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Most of primary research methods' advantages and disadvantages are probably easy to spot, right?

Primary research advantages:

  • We are working with data that was specifically collected to fit our purpose. So, it answers our specific questions. We are the ones deciding what to ask, to whom, and how (within the constraints that available time and budget impose, of course).
  • The data is recent. While secondary data may not have been updated in a long time, primary data is up to date at the time at which we conduct our research.

But primary research disadvantages are unfortunately a bit of a pain:

  • It's expensive; even if you're doing it yourself and not paying participants for their time, you're still investing your own time into it, and it may not be that little.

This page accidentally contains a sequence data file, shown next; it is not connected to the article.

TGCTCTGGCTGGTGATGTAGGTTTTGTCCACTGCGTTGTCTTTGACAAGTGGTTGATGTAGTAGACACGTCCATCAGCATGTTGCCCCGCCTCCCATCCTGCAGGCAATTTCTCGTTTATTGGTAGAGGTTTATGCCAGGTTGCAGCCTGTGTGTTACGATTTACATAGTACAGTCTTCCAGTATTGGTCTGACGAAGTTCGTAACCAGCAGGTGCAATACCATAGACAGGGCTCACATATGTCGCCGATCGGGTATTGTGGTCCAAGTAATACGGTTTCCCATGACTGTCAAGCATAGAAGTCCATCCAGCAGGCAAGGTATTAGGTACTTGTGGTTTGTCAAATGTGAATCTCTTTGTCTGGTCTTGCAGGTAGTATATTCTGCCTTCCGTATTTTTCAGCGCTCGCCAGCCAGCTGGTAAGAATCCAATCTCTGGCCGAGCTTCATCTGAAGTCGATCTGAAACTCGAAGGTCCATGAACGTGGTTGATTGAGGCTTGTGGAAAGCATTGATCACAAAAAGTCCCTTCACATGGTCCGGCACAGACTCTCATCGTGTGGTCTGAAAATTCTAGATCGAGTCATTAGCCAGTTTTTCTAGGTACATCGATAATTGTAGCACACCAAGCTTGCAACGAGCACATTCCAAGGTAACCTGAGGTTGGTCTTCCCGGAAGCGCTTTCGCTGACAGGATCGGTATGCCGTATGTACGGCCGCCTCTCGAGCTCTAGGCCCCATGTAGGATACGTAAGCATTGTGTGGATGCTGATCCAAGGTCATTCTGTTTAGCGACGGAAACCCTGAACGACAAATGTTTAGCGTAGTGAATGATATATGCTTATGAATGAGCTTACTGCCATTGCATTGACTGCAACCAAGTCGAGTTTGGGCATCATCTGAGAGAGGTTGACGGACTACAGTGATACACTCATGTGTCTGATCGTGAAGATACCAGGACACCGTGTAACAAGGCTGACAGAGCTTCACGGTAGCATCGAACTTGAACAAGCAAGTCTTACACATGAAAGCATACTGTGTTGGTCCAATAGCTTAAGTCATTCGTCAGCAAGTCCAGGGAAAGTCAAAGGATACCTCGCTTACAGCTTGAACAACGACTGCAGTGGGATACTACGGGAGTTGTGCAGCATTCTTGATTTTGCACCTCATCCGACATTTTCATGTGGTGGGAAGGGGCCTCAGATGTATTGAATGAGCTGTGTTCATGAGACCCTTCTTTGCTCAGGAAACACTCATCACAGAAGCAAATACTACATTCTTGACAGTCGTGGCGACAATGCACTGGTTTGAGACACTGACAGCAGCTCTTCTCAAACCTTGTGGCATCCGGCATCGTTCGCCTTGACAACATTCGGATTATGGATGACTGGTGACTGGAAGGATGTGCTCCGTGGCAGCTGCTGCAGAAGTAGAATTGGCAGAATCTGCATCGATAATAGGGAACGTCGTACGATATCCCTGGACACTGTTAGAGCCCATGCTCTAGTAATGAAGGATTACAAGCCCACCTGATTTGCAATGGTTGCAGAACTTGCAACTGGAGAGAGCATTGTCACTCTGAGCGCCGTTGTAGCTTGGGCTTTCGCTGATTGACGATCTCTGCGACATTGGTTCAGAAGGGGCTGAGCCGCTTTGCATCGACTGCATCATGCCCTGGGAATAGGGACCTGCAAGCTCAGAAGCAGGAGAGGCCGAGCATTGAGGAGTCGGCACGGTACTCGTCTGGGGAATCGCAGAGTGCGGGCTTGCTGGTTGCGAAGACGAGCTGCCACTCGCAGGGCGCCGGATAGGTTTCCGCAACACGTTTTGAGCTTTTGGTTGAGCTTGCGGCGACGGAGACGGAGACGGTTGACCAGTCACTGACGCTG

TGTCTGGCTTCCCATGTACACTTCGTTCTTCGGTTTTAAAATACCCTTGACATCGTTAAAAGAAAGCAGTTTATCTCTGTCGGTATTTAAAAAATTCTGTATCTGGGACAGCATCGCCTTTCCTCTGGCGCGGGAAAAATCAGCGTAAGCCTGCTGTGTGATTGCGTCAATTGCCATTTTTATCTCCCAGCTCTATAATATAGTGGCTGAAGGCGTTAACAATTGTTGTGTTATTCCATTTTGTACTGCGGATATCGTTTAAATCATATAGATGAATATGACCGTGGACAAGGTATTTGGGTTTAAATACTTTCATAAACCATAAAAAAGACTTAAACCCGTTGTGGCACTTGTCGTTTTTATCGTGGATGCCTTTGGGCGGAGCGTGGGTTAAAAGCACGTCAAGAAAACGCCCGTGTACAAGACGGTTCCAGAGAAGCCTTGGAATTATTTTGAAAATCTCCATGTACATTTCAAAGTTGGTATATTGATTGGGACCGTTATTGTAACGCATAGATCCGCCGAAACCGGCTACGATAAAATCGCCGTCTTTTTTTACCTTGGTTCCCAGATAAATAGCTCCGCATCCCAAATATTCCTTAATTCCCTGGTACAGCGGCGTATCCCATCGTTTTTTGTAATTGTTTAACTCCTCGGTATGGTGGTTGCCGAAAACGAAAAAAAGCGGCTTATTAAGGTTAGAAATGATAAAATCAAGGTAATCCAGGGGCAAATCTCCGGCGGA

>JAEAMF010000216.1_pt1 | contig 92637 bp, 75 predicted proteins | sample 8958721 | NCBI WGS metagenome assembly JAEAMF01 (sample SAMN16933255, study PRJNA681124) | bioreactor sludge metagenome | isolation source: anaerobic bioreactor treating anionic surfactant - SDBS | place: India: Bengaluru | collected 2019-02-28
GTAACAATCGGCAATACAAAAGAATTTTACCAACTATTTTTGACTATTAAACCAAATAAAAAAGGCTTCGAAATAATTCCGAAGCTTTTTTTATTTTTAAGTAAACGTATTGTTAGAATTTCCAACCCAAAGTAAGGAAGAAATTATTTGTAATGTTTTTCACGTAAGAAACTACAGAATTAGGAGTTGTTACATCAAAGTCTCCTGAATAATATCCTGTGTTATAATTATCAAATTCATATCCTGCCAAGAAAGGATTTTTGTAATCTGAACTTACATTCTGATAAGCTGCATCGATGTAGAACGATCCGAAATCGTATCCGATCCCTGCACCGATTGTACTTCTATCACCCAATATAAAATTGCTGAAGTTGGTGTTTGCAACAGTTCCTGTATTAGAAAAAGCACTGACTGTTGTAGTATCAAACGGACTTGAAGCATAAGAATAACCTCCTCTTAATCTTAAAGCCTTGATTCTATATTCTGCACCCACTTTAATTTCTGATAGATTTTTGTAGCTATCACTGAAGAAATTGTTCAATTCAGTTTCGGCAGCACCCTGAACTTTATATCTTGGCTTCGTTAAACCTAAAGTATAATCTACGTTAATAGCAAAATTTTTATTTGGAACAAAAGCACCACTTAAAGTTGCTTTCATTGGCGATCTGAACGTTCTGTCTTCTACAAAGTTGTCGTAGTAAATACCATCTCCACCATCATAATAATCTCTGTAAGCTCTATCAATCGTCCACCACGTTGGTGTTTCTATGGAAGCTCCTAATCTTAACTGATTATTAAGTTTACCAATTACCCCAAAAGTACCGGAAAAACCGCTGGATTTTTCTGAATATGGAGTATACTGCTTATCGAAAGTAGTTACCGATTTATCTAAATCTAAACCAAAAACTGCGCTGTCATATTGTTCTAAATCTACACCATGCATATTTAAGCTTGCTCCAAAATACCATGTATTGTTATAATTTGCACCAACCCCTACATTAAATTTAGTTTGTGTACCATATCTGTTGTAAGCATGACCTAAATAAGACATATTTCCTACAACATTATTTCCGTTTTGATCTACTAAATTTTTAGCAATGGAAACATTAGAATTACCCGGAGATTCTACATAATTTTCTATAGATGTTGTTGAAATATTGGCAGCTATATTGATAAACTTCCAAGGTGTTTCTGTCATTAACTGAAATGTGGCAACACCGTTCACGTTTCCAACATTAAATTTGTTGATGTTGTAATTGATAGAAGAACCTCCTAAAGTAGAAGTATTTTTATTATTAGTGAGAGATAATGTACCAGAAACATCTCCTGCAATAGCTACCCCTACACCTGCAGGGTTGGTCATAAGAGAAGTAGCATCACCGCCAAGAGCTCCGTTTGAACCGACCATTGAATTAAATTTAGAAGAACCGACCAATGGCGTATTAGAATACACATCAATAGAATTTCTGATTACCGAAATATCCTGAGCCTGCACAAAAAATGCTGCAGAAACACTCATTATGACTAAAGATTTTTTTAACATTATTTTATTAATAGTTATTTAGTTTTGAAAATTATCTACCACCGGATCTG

• Preparation can be complex. You need to put together questions, stimulus materials, identify potential participants, and then convince them to participate. Because unless your family and friends are target customers, interviewing them is useless. You need to find the right people to talk to. And, once you get your data, you need to analyze the answers you got (sometimes this is very easy. Sometimes it's anything but).
  • The data will be incomplete. When we do primary research we work with samples. We can't possibly interview/survey every potential person involved with our product's purchasing decision. We ty to make our samples representative, but we’re always exposed to some error, and we have to balance a cost vs. uncertainty decision, as costs can ramp up very quickly as we increase sample robustness. (For more on this, check out the post about qualitative vs. quantitative research; that’s another decision we have to make when it comes to primary research).